“They could run into trouble with guys who want to race rather than train. But they’ve got good support, good morale and directors. Me, I feel like racing at the moment.”
Sucker for soccer
Given his Olympic gold medal-winning mother Connie Carpenter and two-time Tour stage winning father Davis, Phinney’s pathway into the sport seems tailor-made. But Phinney’s adolescent passion was football, occasionally attending his parent’s bike training camps business as the family moved between Italy and America.
He got hooked on cycling after riding up mountains in a white jersey on a rest day at the 2005 Tour and meeting Lance Armstrong in Pau. “You could see the wheels spinning in his eyes,” Davis told CW in 2010.
Given the success of his parents, expectations have run high but Phinney wasted no time living up to them. He was a prodigy on the road and track. Davis reckoned that Taylor’s first competitive individual pursuit was at the US National Track Championships – he won it.
Double World Championship individual pursuit titles fell to him in 2009 and 2010. The only plateau in Phinney’s flying progress came in his first year as a professional in 2011 when he was learning the ropes while plagued by injury problems.
When Phinney tells us, “I’ve grown a lot as a rider and changed a lot as a human in the last three years,” he means it more literally than most. He added one inch between December 2010 and 2011, leading to knee and hamstring problems. “I think I’m done growing now,” he adds, now topping the yardstick at 6ft 3in.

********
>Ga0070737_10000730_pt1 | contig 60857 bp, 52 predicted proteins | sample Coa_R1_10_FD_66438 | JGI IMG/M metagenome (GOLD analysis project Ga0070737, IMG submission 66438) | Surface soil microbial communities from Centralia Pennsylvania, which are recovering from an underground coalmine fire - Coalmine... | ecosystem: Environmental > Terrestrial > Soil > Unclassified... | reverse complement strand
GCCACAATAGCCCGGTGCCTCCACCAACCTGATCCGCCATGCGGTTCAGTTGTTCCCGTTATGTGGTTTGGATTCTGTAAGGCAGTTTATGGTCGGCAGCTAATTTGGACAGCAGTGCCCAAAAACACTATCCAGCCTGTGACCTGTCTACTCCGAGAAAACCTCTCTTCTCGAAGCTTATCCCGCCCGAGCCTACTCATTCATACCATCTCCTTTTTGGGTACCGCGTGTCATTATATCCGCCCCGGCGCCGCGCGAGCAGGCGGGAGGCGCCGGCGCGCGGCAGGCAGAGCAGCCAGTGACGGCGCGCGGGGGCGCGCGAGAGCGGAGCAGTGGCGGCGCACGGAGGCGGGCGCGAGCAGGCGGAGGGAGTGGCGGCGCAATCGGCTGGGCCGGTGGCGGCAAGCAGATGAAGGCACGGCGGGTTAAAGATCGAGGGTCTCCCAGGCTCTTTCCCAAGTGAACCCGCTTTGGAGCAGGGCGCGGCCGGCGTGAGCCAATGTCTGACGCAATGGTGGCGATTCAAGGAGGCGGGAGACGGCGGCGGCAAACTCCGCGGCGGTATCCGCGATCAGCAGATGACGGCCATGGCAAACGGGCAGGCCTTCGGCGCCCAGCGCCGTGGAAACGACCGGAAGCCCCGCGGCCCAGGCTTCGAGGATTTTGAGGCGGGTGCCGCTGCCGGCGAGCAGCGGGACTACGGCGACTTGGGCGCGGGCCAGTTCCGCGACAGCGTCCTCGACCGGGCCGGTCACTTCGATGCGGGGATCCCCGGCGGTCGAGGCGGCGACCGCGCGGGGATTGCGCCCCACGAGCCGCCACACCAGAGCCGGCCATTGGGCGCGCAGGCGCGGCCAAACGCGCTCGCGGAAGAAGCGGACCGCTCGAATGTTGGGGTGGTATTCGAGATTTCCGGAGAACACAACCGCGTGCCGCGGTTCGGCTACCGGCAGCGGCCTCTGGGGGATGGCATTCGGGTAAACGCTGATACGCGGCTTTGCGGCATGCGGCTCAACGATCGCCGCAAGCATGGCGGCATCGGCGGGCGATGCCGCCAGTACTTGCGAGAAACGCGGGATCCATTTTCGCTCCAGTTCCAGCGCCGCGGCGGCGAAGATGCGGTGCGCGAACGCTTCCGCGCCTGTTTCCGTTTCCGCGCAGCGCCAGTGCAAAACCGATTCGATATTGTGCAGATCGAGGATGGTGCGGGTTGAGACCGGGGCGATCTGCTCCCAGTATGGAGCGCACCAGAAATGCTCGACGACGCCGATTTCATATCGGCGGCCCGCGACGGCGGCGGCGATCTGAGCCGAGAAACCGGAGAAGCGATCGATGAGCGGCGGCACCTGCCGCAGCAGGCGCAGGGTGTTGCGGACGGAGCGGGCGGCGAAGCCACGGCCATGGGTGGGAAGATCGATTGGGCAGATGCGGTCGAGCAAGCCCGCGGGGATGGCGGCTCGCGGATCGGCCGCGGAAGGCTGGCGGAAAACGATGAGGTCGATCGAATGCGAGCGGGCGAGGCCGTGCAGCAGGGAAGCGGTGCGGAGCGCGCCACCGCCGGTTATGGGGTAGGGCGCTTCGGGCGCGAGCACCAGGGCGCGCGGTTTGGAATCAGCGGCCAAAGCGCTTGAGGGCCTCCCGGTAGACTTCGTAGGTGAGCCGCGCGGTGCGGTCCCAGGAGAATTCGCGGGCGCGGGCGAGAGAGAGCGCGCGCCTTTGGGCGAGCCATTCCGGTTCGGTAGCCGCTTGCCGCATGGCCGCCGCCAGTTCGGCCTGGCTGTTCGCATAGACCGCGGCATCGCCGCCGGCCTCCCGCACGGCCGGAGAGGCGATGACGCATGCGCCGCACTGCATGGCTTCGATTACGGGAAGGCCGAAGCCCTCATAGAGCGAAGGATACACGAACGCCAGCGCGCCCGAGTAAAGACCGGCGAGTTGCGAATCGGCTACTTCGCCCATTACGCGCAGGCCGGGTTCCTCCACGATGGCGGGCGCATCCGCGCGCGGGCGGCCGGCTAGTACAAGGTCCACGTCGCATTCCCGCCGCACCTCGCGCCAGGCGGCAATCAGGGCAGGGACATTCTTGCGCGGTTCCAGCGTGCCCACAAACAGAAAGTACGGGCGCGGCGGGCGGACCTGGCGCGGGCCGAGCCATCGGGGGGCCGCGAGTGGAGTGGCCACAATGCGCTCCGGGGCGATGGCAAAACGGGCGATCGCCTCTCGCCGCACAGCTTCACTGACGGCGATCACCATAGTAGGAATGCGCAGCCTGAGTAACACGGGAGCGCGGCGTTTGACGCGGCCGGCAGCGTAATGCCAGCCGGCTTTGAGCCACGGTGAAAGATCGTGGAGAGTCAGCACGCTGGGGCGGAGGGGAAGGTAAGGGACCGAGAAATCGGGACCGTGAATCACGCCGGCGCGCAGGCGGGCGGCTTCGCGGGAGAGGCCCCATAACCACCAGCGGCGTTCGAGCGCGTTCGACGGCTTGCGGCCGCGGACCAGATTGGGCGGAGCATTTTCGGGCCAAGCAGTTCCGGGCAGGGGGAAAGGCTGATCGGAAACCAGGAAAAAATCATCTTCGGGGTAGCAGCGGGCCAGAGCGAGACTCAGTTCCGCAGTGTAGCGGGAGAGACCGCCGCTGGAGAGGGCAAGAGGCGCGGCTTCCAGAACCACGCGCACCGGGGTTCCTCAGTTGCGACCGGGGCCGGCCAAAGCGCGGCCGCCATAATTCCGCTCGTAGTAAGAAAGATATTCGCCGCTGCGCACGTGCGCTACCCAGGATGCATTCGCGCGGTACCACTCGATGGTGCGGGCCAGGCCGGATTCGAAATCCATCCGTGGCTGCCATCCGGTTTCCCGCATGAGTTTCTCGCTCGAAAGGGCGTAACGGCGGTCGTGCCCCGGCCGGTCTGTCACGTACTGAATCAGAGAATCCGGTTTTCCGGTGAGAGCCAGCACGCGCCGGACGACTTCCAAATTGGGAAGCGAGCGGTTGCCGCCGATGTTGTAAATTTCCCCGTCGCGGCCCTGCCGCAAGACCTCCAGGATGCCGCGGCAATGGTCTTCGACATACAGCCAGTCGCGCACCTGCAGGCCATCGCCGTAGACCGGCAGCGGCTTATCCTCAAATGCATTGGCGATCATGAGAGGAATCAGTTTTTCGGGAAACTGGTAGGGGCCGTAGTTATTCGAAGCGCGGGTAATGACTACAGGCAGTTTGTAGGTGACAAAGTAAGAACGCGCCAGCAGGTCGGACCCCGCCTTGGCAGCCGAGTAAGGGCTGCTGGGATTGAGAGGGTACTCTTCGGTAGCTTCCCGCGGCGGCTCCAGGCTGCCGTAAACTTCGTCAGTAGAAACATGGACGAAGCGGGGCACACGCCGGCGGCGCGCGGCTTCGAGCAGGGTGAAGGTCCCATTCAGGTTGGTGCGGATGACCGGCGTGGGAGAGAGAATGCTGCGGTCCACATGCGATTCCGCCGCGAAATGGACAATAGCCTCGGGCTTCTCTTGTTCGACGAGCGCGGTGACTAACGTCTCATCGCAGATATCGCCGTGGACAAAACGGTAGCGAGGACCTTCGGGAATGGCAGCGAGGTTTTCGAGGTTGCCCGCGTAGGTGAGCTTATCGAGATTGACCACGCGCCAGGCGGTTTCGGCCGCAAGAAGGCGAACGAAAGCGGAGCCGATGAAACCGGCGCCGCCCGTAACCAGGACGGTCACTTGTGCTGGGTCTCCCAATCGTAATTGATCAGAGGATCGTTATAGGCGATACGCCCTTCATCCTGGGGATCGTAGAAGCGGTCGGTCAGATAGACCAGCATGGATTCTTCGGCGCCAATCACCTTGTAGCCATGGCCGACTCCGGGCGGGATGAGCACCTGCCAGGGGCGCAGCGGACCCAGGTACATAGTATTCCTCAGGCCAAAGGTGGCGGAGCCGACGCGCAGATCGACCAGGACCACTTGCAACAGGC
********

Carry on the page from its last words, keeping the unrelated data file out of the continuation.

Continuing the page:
He raced for Trek-Livestrong for two years as a youngster but opted to turn professional with BMC rather than RadioShack in 2011, virtually breaking ties with Lance Armstrong. It was a mature and wise move, given what has happened to the American. The only thing Phinney and Armstrong share are past and present statuses as the next big thing in American cycling.
Taylor is confident but far from brash; he’s eloquent and outspoken about doping. And this 85kg brute made for the crooked cobbles of the Spring Classics would be the first to admit you won’t see him animating the Tour’s mountains.
Phinney cuts his season in half. After the Classics, training turns to “torturous” workouts on the time trial bike.